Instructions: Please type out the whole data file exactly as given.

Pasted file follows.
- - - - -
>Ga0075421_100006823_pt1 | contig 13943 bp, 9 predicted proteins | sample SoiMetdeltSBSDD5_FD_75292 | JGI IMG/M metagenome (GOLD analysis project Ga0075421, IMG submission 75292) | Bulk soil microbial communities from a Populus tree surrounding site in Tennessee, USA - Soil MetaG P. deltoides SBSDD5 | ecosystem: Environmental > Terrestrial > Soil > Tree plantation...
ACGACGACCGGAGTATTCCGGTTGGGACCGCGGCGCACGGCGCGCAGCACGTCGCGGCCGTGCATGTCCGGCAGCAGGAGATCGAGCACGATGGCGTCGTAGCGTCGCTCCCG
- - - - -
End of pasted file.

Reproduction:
>Ga0075421_100006823_pt1 | contig 13943 bp, 9 predicted proteins | sample SoiMetdeltSBSDD5_FD_75292 | JGI IMG/M metagenome (GOLD analysis project Ga0075421, IMG submission 75292) | Bulk soil microbial communities from a Populus tree surrounding site in Tennessee, USA - Soil MetaG P. deltoides SBSDD5 | ecosystem: Environmental > Terrestrial > Soil > Tree plantation...
ACGACGACCGGAGTATTCCGGTTGGGACCGCGGCGCACGGCGCGCAGCACGTCGCGGCCGTGCATGTCCGGCAGCAGGAGATCGAGCACGATGGCGTCGTAGCGTCGCTCCCG